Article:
By Brenda Nevidjon, RN, MSN, FAAN

Recently, the ONS Board of Directors voted to consolidate and streamline our core values from six to three: innovation, excellence, and advocacy. These three words are the guiding principles for our organization, our leaders, and our members. They carry a great deal of weight in everything that we do at ONS, including planning Congress.

Innovation is a key topic at the ONS 41st Annual Congress, as it will be a reimagined event with a number of changes to enhance the member experience and push oncology nursing forward. Starting with our conference theme, “Big Change Starts Here,” we want oncology nurses to recognize that the information you learn at Congress will create significant change in your practice and ultimately patients’ lives. In the opening ceremony presentation, “Do it Well. Make it Fun. The Key to Success in Oncology Nursing,” you’ll discover how a slight tweak in mindset and attitude can have a tremendous impact on how you do your job every day. Sessions like “Intervention Management: A New Approach to Ongoing Issues,” “Looking Toward the Future,” and “Leading Through a Sea of Change” will continue to help you recognize challenges you can overcome and opportunities that exist for improvement.

We strive to promote excellence in oncology nursing in our organization, and we know you provide quality care for your patients. Congress is the place where you can learn the very latest information and stay up to speed on hot topics in cancer care. Take steps to avoid complications before they occur in “Assessing and Preventing Critical Situations,” help patients understand their treatment and make informed decisions in “Using Health Literacy Principles to Improve Patient Education,” and familiarize yourself with recently FDA-approved cancer drugs in “Pharmacology Update.”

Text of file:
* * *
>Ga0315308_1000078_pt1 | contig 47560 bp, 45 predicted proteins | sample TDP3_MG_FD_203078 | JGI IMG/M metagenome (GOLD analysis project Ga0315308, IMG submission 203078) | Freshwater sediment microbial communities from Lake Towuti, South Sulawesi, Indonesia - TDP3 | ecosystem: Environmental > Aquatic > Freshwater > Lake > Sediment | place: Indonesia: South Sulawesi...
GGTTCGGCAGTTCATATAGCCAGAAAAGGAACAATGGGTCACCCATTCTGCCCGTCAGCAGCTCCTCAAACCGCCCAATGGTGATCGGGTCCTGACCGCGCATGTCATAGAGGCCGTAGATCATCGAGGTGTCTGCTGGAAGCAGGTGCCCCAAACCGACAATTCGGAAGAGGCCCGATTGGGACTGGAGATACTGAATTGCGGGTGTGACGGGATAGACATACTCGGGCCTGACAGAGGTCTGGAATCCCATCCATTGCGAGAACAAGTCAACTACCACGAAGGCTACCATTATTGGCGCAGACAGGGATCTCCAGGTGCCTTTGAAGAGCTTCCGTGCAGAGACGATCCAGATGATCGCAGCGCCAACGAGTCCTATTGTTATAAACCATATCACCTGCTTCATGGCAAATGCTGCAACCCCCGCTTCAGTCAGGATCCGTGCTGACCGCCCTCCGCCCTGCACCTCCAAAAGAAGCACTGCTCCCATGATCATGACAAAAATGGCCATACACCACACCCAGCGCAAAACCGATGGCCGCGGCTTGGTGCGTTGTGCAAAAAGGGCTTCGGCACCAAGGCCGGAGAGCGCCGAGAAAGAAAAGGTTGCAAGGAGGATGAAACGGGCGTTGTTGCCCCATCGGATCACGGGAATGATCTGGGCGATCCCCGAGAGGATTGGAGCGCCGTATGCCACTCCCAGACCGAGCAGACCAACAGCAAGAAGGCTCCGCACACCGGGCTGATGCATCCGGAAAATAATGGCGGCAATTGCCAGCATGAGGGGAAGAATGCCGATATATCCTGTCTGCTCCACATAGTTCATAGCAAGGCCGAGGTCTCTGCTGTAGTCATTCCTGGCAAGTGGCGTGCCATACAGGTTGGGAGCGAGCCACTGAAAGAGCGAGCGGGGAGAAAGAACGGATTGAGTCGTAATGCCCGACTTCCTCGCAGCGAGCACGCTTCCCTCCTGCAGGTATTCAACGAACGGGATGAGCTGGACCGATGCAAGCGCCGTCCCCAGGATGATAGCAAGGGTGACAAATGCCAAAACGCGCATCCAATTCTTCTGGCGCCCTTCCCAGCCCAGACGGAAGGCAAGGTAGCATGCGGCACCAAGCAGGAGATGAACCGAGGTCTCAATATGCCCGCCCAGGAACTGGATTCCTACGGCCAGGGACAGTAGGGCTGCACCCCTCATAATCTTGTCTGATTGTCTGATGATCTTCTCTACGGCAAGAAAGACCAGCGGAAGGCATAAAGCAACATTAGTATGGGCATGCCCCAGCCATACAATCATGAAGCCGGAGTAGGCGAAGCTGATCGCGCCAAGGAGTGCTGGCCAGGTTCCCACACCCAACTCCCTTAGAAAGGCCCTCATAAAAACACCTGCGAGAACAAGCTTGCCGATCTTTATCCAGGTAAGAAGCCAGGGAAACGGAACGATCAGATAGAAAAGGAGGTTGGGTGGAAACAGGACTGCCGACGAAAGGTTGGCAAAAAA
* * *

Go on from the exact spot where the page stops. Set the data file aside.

Advocacy is a vital part of your job, and Congress will provide tools to help you improve your ability to advocate for both your patients and your profession. In “Self-Advocating for Protection Against Hazardous Drugs,” you’ll learn how nurses just like you have advocated for safe-handling regulations and get the information you need on how you can work towards state legislation. Plus, “Election 2016: Donkey or Elephant, Educate the Candidates on Oncology Nursing Issues,” will provide insight on how the presidential candidates stack up with the ONS health policy legislative and regulatory agenda.

Join us in San Antonio to experience these values firsthand. You’ll get an up-close and personal look at what these three words mean to ONS and understand why they are the backbone of our organization and the future of oncology nursing. We hope to see you there!

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  • patricia martins passos

    How can I send a poster to ONS 41st Annual Congress. I am from Brasil and I went to ONS 40 st in Orlando e I love it. In 2016 I would like participed more. I have a research about communication in chemoterapy center.

    • Caitlin Ionadi

      Hi Patricia,

      The general abstract deadline has passed, but you can submit a late-breaking research abstract beginning in January 2016. Check your email at that time for submission instructions. If you have any questions, please contact Abstracts-Questions@ons.org.

      Thank you!